Northern Exposure was created using the warping function of Elastic Reality.

Starting with the original footage of a dog in a car, the special effects people at VisionArt warped the
mouth on a key frame basis, using tweening to fill in the rest. A similar effect was used in the movie Hocus
Pocus to make a cat talk. These are great tricks, and we’re bound to see much more of this kind of
morphing magic.

Get Your Acts Together

Once you have your beautiful computer-generated video, what are you going to do with it? One of the
main uses for CG imagery is compositing, in which the graphics become just another element in your
video. There are several programs that allow you to composite CG graphics with video, two of which are
Adobe Premiere and CoSA After Effects.

Both of these programs allow you to composite with the chroma-key technique. Chroma-key lets you
select a color (or a range of colors) to become transparent. This can be in the video or CG part of the
composite. Thus, to composite blue-screen work, you turn all shades of blue transparent, leaving just your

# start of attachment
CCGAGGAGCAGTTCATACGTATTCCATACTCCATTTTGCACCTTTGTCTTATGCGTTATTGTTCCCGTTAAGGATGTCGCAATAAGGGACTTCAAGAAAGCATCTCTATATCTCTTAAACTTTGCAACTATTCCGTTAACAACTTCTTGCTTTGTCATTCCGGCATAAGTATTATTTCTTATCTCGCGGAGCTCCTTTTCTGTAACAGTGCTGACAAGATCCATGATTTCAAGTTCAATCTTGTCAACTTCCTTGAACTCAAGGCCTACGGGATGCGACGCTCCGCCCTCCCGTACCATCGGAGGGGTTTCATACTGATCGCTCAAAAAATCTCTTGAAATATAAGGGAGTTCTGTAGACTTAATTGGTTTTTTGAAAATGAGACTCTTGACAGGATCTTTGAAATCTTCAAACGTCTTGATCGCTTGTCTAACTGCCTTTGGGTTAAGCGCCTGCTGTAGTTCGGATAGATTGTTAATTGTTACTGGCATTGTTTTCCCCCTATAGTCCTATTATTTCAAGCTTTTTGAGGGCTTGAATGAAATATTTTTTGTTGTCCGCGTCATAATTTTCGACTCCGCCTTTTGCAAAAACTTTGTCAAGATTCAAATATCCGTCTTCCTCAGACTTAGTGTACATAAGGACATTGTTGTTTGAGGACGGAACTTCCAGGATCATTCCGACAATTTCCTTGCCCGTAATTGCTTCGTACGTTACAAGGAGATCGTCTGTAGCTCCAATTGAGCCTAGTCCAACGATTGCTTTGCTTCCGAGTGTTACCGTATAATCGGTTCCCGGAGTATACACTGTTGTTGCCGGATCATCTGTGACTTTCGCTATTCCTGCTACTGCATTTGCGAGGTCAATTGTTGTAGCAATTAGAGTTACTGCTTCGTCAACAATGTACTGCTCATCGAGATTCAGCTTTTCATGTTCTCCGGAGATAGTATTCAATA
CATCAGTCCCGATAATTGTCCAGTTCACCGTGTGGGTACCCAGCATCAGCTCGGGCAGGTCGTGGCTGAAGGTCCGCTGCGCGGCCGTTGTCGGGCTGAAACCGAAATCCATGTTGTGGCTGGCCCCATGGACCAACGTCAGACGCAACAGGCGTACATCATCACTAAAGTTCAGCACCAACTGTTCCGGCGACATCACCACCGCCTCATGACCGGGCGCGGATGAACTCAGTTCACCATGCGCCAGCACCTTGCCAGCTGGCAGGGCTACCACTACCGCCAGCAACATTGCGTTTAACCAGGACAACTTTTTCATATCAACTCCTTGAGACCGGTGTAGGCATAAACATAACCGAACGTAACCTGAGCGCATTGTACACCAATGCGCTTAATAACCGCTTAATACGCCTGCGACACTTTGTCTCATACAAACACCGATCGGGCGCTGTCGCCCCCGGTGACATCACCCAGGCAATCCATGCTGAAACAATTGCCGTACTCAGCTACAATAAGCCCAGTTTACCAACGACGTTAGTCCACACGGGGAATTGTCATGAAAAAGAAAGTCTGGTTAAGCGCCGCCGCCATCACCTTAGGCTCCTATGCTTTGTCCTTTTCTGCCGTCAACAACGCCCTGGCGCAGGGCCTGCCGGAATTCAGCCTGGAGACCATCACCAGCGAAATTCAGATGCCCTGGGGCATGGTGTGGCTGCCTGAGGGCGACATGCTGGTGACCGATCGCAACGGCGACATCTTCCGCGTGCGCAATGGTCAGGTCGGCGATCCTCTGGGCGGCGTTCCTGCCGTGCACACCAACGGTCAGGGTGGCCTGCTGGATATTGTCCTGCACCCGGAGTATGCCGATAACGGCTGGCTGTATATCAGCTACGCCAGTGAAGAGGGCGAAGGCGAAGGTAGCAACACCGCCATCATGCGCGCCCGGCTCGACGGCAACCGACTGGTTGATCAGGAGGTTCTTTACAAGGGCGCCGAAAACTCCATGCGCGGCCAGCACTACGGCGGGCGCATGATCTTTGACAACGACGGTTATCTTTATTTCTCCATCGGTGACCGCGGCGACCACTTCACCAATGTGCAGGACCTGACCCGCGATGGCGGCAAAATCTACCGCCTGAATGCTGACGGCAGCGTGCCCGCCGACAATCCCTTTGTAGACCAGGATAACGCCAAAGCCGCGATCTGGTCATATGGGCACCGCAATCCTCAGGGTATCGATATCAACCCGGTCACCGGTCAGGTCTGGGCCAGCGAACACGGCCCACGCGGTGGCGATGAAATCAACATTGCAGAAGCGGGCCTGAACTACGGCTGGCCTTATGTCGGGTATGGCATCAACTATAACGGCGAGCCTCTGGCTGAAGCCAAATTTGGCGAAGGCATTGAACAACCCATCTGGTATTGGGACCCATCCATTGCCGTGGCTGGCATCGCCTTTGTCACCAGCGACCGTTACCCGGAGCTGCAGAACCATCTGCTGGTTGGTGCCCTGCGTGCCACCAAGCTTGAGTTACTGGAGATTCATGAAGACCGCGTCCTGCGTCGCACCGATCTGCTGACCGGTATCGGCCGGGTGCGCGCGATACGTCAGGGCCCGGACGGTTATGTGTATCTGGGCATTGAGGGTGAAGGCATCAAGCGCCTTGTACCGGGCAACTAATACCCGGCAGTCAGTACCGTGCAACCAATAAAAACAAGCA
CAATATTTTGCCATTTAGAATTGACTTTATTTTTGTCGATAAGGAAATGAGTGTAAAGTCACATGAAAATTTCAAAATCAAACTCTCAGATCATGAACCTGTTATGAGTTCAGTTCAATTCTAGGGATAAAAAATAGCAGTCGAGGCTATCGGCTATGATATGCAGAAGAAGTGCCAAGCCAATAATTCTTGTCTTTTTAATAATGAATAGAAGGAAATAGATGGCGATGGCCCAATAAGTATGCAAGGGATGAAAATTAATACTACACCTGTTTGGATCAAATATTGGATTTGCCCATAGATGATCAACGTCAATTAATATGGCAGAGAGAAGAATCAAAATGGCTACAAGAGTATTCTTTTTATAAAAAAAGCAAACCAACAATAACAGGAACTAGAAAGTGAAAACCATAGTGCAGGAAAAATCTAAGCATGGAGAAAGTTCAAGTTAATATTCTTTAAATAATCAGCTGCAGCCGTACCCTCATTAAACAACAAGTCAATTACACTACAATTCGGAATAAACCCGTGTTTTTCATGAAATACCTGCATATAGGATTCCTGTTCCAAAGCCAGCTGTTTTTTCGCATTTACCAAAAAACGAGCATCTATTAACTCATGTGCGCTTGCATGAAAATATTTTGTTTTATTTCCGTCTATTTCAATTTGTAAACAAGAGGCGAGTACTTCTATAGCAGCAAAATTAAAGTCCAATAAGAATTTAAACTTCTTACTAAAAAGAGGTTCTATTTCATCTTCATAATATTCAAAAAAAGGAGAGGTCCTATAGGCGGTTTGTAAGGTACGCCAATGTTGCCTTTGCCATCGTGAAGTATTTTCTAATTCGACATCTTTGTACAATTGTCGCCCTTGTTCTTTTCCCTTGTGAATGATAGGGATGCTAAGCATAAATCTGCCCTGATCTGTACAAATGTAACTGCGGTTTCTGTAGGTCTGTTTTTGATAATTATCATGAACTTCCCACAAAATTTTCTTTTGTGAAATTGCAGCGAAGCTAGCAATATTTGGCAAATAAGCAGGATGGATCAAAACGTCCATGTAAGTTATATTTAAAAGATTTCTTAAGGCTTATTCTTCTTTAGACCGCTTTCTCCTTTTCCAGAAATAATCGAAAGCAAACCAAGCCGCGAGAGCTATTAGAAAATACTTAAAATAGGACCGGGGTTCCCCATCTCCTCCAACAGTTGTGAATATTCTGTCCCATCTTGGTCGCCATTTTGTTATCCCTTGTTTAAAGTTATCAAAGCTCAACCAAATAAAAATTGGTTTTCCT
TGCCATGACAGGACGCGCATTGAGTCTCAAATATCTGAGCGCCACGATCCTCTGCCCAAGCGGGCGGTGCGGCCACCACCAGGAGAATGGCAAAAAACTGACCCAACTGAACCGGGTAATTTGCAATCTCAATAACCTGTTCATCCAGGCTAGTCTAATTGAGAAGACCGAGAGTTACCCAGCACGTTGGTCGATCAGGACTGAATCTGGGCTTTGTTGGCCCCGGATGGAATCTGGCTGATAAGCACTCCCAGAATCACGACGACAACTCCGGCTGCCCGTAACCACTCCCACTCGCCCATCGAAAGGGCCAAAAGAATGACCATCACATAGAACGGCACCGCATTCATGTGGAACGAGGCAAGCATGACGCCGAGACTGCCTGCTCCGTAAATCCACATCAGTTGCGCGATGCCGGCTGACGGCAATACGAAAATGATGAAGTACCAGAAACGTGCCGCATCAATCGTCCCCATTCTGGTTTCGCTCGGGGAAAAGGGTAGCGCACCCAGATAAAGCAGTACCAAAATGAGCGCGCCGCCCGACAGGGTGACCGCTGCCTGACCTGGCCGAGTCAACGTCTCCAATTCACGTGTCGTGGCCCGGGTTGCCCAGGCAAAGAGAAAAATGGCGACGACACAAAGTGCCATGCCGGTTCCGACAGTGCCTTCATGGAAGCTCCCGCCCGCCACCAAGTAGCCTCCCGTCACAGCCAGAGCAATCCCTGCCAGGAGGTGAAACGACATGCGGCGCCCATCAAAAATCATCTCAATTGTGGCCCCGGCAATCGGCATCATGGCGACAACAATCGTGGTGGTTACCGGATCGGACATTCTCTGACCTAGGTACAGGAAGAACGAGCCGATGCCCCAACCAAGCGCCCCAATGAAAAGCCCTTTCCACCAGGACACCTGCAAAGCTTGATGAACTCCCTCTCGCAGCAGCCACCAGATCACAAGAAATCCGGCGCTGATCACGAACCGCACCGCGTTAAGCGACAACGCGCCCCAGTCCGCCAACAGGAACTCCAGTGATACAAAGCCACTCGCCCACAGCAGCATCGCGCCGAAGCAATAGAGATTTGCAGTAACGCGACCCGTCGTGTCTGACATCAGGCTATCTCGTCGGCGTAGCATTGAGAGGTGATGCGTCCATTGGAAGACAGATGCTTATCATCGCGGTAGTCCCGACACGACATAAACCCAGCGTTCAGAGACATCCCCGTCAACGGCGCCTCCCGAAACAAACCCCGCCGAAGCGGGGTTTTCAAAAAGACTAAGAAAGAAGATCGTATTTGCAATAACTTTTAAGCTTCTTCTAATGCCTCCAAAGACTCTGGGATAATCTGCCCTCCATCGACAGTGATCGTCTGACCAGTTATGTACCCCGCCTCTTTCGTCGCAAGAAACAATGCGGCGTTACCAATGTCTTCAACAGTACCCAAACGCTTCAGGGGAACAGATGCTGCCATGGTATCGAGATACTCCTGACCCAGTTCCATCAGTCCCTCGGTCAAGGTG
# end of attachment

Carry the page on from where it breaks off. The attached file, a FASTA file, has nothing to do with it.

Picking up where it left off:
actors visible. Then they are overlaid on the CG background.

This is how the makers of Babylon 5 produce many of their effects. They composite actors strolling
around an empty studio against a starship landing deck or an alien city. The tools available on a simple PC
are sufficiently sophisticated to create very convincing composites.

At this stage, you can put your masterpiece out to tape or keep it in digital form for pressing a CD-
ROM. Or you can add even more imagery. As long as you keep your files in a non-degrading digital form,
you can composite ’til the cows come home with no loss in resolution. Try that with traditional video
methods–you’ll lose resolution and pick up noise after only a couple of generations. In fact, digital
compositing without quality loss is one of the strongest arguments in favor of digital vs. analog
recording.

To sum up, there are tons of toys to play with and not nearly enough time. So what are you waiting for?
The digital tide is creeping up on us, but the water’s great. Go ahead and take the plunge!